Eliška Junková, first woman to win Grand Prix, died 30 years ago

Eliška Junková at the Targa Florio race in 1928

Olomouc-born Eliška Junková is regarded as one of the most extraordinary drivers in Grand Prix motor racing history. Although her career was cut short by the tragic death of her husband, a fellow racer, she achieved a remarkable amount in only five years, winning several events and becoming the first woman to ever compete in the infamous Targa Florio, beating 25 other top drivers in the process.

Born Alžběta Pospíšilová to a locksmith as the sixth of eight children, Junková was nicknamed “smíšek” at an early age for her ever-present smile. She had a taste for adventure and in her youth already developed a desire to travel the world, which led her to learn languages and subsequently get a job at a bank at the age of 16.

Her job not only allowed her to travel abroad to France and Gibraltar, but also to meet Čeněk Junek, the man who would later become her husband and introduce her to the world of competitive motor racing. Čeněk had a passion for the high-performance automobiles of the day, and began competing in races in the early 1920s, bringing Eliška, whom he had married in 1922, along with him.

Eliška Junková at the Zbraslav-Jíloviště race in 1927 | Photo: e-Sbírky,  Národní muzeum,  CC BY-NC-ND 4.0 DEED

At first Eliška took an interest in cars because of her husband, allegedly saying, "If he is going to be the love of my life, then I’d better learn to love these damned engines." But it apparently didn’t take long before she too fell in love with sports cars, especially the now-defunct Bugatti brand.

She took part in her first professional race in 1923, and soon was competing at the level of the top men in the field – and giving them a run for their money. Motorsports commentator and writer Martin Straka says that Junková was impressive not only because of her talent, but also her bravery and ambition.

Eliška Junková at the Targa Florio race in 1928 | Photo: e-Sbírky,  Národní muzeum,  CC BY-NC-ND 4.0 DEED

“She was an exceptional woman, and an exceptional racer. Her talent was undoubtable, but talent can be inherited and it was her other characteristics – her courage, her willpower – the courage to stand up and compete, at that time, against men, in some of the hardest races in the world, that contributed to her success. Courage, also, to withstand pressure from other women, which can’t have been easy, when they asked her what she was doing messing around with boys and cars.”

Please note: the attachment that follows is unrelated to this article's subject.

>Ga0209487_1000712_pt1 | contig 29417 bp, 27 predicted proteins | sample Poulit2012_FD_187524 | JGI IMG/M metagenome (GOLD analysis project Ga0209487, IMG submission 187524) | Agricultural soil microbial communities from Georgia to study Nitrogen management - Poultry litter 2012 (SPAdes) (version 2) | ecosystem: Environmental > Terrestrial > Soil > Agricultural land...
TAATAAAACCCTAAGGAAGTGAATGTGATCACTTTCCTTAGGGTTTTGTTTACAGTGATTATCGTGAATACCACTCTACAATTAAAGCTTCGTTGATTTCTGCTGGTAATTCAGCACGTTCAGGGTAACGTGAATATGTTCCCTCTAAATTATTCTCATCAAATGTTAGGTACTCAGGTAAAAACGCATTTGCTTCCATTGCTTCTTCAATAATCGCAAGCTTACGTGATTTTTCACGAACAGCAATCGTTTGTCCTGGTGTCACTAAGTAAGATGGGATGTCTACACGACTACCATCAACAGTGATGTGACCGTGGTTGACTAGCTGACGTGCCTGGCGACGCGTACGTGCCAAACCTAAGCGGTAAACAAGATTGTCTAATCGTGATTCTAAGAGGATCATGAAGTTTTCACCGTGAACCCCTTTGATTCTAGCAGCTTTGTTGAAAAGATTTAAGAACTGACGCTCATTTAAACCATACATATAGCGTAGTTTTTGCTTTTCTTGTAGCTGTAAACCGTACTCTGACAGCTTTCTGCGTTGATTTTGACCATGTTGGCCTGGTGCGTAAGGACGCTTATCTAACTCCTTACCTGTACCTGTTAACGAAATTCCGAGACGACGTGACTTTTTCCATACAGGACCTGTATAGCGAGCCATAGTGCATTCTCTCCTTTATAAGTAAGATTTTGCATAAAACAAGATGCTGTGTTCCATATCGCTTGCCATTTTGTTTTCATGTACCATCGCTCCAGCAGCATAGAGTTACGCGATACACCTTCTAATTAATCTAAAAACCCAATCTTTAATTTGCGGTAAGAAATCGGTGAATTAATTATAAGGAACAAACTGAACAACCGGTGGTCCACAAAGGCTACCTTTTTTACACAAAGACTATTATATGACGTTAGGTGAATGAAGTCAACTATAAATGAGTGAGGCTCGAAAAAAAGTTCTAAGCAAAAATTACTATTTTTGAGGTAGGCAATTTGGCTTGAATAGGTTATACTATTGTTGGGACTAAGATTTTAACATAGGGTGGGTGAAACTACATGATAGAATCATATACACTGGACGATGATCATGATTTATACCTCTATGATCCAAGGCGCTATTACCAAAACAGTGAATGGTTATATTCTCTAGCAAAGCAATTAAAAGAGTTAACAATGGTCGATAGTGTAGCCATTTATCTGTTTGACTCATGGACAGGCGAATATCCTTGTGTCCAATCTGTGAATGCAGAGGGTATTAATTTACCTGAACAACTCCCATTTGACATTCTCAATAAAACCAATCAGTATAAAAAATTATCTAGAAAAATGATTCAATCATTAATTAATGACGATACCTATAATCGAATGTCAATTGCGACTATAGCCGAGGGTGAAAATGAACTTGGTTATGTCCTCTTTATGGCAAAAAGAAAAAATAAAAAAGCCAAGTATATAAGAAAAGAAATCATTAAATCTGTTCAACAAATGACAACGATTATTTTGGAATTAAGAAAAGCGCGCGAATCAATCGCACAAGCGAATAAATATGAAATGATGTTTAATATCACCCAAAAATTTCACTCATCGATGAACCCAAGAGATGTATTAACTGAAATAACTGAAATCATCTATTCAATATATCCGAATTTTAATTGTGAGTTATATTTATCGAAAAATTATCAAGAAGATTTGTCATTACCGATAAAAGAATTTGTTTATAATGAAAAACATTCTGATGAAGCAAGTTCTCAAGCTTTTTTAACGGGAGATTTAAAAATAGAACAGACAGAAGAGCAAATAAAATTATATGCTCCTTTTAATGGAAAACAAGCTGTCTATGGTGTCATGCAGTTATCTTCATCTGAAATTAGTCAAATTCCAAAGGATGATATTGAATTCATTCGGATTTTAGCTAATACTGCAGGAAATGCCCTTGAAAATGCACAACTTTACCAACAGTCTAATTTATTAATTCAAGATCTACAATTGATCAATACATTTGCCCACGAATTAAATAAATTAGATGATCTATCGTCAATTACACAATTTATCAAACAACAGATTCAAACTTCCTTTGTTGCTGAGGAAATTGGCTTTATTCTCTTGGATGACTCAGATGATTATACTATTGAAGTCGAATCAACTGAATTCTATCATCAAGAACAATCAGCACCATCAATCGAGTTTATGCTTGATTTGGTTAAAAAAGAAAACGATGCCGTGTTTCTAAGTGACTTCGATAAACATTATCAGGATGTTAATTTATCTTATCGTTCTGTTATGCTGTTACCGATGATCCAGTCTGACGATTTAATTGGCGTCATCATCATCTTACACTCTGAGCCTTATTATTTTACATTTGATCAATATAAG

She soon became the fastest woman in the world, with the real turning point in her career coming in 1926, when she won the international Zbraslav–Jíloviště race, making her the first woman in the world to win a Grand Prix event. This catapulted her to fame and she became known all over Europe, gaining the nickname “Queen of the Steering Wheel”. Her name was anglicised in the foreign press as Elisabeth Junek, which is how she became known in the English-speaking world.

Before the Zbraslav-Jíloviště race in 1927,  racers Pokorná,  Einsiedel,  Kovaříková and Junková | Photo: e-Sbírky,  Národní muzeum,  CC BY-NC-ND 4.0 DEED

This was followed by a string of other successes in Czechoslovakia, Germany and France in 1926 and 1927. But her greatest success is usually considered to be a race where she didn’t actually place first – the incredibly challenging and demanding Targa Florio in Sicily, in 1928. She had attempted it the year before, but her steering gear had broken early in the race, throwing her off the road. Fortunately, she suffered no injuries, and was able to return the following year and try again. Martin Straka says she describes her preparation for the race in great detail in her autobiography, "My memory is Bugatti".

“She describes how Čeněk instructed her to train for the long and difficult course through the mountains on the island of Sicily – when she should have a glass of milk, when she should go to bed, when she should get up. A lot of the racers were portly gentlemen and they didn’t pay attention to things like diet and training at all – they just sat behind the wheel and went. So Eliška and Čeněk were also progressive in that sense.”

Unfortunately, despite a strong start, she missed out on a top three position due to a tyre puncture in the second half of the final lap, but still finished in a respectable fifth place, just under nine minutes behind the winner. Moreover, she beat 25 other top male racers doing it, on what was regarded as one of the hardest circuits in the world at the time.

Eliška Junková | Photo: Czech Television

Tragically, only two months later she lost her husband to a head injury sustained after he was thrown from his car in the German Grand Prix. Devastated, Junková gave up racing and retired after only five years of competing professionally. However, she continued to work in the field as an organiser and interpreter, and later managed Baťa’s sales department for passenger car tyres.

She adopted her brother’s orphaned son in 1940, and remarried after the Second World War, this time to motoring journalist Ladislav Khás. She lived to the grand age of 93, before passing away on 5 January, 1994.

Authors: Anna Fodor , Daniel Ordóñez
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